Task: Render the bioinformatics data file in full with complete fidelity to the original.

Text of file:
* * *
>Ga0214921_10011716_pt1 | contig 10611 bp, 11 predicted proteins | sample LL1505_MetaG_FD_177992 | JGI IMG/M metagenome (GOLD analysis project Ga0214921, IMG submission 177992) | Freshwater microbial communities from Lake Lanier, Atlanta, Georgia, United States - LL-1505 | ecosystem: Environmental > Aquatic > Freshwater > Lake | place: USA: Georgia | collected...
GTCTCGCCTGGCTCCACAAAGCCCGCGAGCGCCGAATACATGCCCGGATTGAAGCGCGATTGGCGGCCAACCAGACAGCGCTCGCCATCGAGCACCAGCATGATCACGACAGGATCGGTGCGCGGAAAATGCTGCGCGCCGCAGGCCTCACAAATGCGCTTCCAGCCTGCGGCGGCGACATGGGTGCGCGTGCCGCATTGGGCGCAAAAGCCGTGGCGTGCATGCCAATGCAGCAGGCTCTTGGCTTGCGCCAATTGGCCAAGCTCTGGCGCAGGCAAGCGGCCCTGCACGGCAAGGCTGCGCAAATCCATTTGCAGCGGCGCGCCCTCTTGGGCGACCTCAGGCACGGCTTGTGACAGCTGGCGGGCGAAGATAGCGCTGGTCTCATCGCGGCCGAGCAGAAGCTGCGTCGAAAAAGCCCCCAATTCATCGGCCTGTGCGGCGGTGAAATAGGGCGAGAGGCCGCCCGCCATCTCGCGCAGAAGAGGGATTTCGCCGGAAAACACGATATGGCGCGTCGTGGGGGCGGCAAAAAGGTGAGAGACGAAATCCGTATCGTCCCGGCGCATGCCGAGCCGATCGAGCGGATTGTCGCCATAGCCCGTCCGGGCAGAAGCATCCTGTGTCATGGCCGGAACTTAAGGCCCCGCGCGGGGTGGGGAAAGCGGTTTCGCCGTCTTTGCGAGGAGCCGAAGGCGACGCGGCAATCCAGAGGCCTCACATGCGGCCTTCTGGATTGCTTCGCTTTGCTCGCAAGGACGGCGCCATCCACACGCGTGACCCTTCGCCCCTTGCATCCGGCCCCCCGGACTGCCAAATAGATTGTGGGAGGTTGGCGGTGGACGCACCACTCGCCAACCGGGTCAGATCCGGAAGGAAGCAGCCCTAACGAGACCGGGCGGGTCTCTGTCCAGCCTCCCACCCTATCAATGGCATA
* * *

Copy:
>Ga0214921_10011716_pt1 | contig 10611 bp, 11 predicted proteins | sample LL1505_MetaG_FD_177992 | JGI IMG/M metagenome (GOLD analysis project Ga0214921, IMG submission 177992) | Freshwater microbial communities from Lake Lanier, Atlanta, Georgia, United States - LL-1505 | ecosystem: Environmental > Aquatic > Freshwater > Lake | place: USA: Georgia | collected...
GTCTCGCCTGGCTCCACAAAGCCCGCGAGCGCCGAATACATGCCCGGATTGAAGCGCGATTGGCGGCCAACCAGACAGCGCTCGCCATCGAGCACCAGCATGATCACGACAGGATCGGTGCGCGGAAAATGCTGCGCGCCGCAGGCCTCACAAATGCGCTTCCAGCCTGCGGCGGCGACATGGGTGCGCGTGCCGCATTGGGCGCAAAAGCCGTGGCGTGCATGCCAATGCAGCAGGCTCTTGGCTTGCGCCAATTGGCCAAGCTCTGGCGCAGGCAAGCGGCCCTGCACGGCAAGGCTGCGCAAATCCATTTGCAGCGGCGCGCCCTCTTGGGCGACCTCAGGCACGGCTTGTGACAGCTGGCGGGCGAAGATAGCGCTGGTCTCATCGCGGCCGAGCAGAAGCTGCGTCGAAAAAGCCCCCAATTCATCGGCCTGTGCGGCGGTGAAATAGGGCGAGAGGCCGCCCGCCATCTCGCGCAGAAGAGGGATTTCGCCGGAAAACACGATATGGCGCGTCGTGGGGGCGGCAAAAAGGTGAGAGACGAAATCCGTATCGTCCCGGCGCATGCCGAGCCGATCGAGCGGATTGTCGCCATAGCCCGTCCGGGCAGAAGCATCCTGTGTCATGGCCGGAACTTAAGGCCCCGCGCGGGGTGGGGAAAGCGGTTTCGCCGTCTTTGCGAGGAGCCGAAGGCGACGCGGCAATCCAGAGGCCTCACATGCGGCCTTCTGGATTGCTTCGCTTTGCTCGCAAGGACGGCGCCATCCACACGCGTGACCCTTCGCCCCTTGCATCCGGCCCCCCGGACTGCCAAATAGATTGTGGGAGGTTGGCGGTGGACGCACCACTCGCCAACCGGGTCAGATCCGGAAGGAAGCAGCCCTAACGAGACCGGGCGGGTCTCTGTCCAGCCTCCCACCCTATCAATGGCATA